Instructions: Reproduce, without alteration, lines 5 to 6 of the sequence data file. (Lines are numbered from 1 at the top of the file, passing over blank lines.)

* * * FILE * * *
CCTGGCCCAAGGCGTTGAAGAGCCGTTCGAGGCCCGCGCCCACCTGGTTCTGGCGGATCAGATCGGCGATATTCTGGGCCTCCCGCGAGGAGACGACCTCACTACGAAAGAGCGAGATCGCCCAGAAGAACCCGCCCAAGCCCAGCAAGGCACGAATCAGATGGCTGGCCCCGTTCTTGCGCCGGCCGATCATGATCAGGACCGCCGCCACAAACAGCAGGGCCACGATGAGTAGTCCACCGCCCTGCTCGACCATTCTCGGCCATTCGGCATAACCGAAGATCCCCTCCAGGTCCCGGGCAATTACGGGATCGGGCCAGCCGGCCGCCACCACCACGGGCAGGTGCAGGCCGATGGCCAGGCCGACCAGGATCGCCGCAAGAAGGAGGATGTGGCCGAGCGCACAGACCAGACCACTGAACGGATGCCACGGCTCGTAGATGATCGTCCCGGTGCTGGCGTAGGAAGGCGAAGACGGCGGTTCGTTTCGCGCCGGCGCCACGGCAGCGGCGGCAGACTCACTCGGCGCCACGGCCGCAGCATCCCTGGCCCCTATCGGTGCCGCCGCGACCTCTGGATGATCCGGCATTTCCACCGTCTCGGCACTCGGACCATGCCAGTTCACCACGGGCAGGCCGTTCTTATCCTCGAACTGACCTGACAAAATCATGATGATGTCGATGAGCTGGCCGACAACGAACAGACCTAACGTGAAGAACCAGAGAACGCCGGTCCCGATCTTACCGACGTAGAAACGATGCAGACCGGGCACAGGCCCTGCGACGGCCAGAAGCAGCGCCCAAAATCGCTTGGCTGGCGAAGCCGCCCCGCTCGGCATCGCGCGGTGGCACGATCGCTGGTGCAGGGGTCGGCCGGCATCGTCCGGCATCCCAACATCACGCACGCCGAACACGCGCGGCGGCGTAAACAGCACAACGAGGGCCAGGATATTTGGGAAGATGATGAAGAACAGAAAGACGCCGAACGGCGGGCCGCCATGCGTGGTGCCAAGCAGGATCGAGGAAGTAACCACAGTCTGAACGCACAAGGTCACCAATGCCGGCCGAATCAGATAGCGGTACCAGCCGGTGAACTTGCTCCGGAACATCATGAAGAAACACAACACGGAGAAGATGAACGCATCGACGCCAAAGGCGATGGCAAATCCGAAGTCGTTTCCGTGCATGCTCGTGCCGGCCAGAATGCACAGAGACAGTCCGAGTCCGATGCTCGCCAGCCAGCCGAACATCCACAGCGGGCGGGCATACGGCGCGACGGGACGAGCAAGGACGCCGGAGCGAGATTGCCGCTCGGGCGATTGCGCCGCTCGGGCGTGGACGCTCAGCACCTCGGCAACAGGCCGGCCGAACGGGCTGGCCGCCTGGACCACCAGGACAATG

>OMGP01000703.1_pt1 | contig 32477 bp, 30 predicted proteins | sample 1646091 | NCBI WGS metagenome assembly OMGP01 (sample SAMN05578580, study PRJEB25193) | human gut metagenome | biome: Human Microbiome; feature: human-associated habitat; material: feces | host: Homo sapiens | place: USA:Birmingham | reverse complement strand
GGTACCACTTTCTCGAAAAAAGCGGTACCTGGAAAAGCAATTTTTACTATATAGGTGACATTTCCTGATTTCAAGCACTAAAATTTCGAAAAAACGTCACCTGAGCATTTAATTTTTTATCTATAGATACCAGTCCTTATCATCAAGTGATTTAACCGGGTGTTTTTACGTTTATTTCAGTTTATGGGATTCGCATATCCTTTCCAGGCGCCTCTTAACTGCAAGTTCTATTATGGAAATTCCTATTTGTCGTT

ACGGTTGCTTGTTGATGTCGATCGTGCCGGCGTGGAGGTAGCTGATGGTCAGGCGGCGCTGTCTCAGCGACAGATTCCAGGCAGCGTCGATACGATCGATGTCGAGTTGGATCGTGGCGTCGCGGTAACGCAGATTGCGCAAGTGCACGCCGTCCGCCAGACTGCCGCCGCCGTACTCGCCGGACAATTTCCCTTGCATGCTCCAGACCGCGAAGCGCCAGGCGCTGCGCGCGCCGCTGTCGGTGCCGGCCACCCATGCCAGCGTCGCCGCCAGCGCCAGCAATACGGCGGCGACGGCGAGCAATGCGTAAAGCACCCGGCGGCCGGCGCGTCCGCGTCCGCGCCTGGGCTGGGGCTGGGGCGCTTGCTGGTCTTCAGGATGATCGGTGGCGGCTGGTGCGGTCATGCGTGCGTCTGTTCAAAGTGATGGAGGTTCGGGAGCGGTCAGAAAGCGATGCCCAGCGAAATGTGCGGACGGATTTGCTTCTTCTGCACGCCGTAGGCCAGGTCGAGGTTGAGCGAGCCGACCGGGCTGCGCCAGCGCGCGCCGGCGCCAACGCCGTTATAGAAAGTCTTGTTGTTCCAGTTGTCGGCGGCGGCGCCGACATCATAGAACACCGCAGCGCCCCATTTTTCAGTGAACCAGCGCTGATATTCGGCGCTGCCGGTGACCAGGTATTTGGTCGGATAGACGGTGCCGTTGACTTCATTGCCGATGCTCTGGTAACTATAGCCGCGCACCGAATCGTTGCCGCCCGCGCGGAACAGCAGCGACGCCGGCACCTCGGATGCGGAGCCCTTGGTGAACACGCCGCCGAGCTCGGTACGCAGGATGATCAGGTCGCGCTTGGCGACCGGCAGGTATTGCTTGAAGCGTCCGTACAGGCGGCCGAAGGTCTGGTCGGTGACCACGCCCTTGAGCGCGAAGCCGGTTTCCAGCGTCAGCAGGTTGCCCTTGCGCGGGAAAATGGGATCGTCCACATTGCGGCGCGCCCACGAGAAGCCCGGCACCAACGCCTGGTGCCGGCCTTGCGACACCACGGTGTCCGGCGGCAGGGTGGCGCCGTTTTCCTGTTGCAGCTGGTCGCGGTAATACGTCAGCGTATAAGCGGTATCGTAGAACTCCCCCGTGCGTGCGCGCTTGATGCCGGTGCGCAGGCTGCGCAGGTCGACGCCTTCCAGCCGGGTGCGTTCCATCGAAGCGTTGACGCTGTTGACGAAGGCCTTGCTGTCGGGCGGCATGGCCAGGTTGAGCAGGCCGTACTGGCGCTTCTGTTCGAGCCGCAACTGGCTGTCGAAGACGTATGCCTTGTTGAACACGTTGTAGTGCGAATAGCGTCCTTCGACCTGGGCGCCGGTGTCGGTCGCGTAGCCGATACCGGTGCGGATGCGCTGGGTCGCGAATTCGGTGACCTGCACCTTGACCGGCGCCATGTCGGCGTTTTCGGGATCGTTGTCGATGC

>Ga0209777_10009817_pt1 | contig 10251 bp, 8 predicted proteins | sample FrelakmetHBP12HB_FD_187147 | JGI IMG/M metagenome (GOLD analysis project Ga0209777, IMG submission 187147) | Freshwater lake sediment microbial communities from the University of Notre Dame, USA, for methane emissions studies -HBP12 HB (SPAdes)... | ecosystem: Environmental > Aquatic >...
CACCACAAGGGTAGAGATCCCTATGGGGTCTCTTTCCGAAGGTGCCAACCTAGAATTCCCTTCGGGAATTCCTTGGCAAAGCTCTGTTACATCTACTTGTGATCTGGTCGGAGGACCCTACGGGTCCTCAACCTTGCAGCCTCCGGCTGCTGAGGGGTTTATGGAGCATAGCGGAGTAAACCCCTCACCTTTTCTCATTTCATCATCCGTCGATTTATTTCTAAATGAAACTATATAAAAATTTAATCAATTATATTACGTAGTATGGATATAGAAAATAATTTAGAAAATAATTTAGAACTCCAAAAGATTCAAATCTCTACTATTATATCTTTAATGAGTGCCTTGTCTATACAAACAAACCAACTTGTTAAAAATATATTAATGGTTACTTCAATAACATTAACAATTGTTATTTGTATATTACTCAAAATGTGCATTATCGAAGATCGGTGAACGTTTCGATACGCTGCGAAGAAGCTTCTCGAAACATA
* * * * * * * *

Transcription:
>Ga0209777_10009817_pt1 | contig 10251 bp, 8 predicted proteins | sample FrelakmetHBP12HB_FD_187147 | JGI IMG/M metagenome (GOLD analysis project Ga0209777, IMG submission 187147) | Freshwater lake sediment microbial communities from the University of Notre Dame, USA, for methane emissions studies -HBP12 HB (SPAdes)... | ecosystem: Environmental > Aquatic >...
CACCACAAGGGTAGAGATCCCTATGGGGTCTCTTTCCGAAGGTGCCAACCTAGAATTCCCTTCGGGAATTCCTTGGCAAAGCTCTGTTACATCTACTTGTGATCTGGTCGGAGGACCCTACGGGTCCTCAACCTTGCAGCCTCCGGCTGCTGAGGGGTTTATGGAGCATAGCGGAGTAAACCCCTCACCTTTTCTCATTTCATCATCCGTCGATTTATTTCTAAATGAAACTATATAAAAATTTAATCAATTATATTACGTAGTATGGATATAGAAAATAATTTAGAAAATAATTTAGAACTCCAAAAGATTCAAATCTCTACTATTATATCTTTAATGAGTGCCTTGTCTATACAAACAAACCAACTTGTTAAAAATATATTAATGGTTACTTCAATAACATTAACAATTGTTATTTGTATATTACTCAAAATGTGCATTATCGAAGATCGGTGAACGTTTCGATACGCTGCGAAGAAGCTTCTCGAAACATA